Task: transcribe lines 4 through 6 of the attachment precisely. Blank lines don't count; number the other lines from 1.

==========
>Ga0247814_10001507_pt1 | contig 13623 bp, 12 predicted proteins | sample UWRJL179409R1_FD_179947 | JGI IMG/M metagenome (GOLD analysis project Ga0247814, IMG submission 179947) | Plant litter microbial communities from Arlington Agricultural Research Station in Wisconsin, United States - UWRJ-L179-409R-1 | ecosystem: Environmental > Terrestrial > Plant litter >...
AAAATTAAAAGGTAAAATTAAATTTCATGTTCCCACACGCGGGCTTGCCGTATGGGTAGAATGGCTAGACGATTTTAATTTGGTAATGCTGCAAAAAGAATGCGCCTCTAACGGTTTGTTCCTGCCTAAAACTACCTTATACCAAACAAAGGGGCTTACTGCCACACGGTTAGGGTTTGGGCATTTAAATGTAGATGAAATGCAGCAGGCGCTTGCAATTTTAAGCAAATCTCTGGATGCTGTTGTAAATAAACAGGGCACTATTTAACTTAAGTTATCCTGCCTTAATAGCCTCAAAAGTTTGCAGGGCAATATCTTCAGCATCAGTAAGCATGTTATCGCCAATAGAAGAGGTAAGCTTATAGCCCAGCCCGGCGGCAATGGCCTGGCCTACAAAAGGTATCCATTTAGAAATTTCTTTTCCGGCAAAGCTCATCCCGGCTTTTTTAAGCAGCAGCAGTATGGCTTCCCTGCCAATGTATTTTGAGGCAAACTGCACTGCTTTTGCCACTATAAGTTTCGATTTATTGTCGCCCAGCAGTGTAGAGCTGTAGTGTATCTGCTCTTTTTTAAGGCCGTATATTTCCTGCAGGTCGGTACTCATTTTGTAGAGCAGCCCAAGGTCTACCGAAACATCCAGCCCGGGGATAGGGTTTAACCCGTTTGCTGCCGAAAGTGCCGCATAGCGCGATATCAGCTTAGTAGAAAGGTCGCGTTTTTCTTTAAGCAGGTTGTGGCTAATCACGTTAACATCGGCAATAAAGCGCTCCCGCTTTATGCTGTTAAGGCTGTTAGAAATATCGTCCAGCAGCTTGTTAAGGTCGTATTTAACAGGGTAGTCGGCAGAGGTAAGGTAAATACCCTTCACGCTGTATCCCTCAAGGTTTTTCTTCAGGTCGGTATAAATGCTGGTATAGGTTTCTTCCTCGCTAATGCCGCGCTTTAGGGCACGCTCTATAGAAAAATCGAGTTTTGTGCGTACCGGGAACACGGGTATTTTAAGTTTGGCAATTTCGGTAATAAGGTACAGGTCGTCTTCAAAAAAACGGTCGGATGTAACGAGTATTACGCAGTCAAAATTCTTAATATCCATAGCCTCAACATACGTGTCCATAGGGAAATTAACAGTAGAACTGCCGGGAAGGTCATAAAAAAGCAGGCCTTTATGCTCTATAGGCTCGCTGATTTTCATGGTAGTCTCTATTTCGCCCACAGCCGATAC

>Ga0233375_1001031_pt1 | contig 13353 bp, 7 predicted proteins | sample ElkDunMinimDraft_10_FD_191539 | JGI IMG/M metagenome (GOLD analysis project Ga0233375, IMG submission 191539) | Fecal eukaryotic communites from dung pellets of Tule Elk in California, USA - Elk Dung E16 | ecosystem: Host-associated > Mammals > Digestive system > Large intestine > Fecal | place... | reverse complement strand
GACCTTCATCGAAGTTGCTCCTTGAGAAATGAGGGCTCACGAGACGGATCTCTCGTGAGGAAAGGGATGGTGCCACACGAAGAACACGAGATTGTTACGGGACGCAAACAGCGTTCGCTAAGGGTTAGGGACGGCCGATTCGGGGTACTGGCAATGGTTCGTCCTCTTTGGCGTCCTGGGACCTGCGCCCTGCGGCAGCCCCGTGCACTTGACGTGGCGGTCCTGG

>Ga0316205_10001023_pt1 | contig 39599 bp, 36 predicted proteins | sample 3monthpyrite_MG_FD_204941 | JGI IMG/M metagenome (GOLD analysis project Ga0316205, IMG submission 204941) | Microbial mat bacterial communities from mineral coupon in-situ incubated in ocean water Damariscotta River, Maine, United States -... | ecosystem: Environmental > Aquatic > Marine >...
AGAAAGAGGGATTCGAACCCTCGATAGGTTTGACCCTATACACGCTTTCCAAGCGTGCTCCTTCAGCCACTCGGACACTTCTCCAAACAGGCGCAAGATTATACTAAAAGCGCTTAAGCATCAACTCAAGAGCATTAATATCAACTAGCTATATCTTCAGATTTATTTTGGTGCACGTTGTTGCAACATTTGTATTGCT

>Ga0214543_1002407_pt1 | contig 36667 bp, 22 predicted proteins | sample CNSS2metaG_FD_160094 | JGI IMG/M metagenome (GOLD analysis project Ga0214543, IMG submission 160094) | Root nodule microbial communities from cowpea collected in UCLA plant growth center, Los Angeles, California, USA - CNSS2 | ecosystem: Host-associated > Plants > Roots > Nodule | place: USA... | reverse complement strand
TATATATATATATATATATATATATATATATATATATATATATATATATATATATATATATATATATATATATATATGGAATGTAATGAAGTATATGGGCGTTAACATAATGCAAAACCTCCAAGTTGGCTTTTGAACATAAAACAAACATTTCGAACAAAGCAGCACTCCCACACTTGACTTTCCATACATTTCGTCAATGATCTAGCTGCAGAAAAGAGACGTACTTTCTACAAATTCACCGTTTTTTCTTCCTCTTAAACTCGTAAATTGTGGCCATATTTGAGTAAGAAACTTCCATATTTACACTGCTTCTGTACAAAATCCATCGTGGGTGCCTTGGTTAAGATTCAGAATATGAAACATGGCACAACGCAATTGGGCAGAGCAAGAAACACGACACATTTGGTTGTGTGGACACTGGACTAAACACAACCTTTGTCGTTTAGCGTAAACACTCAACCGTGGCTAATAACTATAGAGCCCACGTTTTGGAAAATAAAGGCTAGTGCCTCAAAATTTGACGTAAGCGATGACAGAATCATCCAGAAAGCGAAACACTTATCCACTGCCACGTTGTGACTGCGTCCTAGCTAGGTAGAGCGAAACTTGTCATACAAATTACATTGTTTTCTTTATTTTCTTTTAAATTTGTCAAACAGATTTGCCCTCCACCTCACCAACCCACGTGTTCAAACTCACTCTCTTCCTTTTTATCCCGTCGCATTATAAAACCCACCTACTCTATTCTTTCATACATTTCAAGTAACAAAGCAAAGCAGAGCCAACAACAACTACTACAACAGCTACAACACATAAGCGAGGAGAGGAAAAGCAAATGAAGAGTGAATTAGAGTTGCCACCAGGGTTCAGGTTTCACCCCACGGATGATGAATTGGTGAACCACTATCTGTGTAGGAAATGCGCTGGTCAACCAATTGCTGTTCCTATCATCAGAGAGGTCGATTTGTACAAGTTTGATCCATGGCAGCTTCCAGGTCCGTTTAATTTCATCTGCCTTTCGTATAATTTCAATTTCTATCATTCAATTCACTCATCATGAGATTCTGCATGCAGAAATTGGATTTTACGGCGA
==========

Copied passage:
GACCTTCATCGAAGTTGCTCCTTGAGAAATGAGGGCTCACGAGACGGATCTCTCGTGAGGAAAGGGATGGTGCCACACGAAGAACACGAGATTGTTACGGGACGCAAACAGCGTTCGCTAAGGGTTAGGGACGGCCGATTCGGGGTACTGGCAATGGTTCGTCCTCTTTGGCGTCCTGGGACCTGCGCCCTGCGGCAGCCCCGTGCACTTGACGTGGCGGTCCTGG

>Ga0316205_10001023_pt1 | contig 39599 bp, 36 predicted proteins | sample 3monthpyrite_MG_FD_204941 | JGI IMG/M metagenome (GOLD analysis project Ga0316205, IMG submission 204941) | Microbial mat bacterial communities from mineral coupon in-situ incubated in ocean water Damariscotta River, Maine, United States -... | ecosystem: Environmental > Aquatic > Marine >...
AGAAAGAGGGATTCGAACCCTCGATAGGTTTGACCCTATACACGCTTTCCAAGCGTGCTCCTTCAGCCACTCGGACACTTCTCCAAACAGGCGCAAGATTATACTAAAAGCGCTTAAGCATCAACTCAAGAGCATTAATATCAACTAGCTATATCTTCAGATTTATTTTGGTGCACGTTGTTGCAACATTTGTATTGCT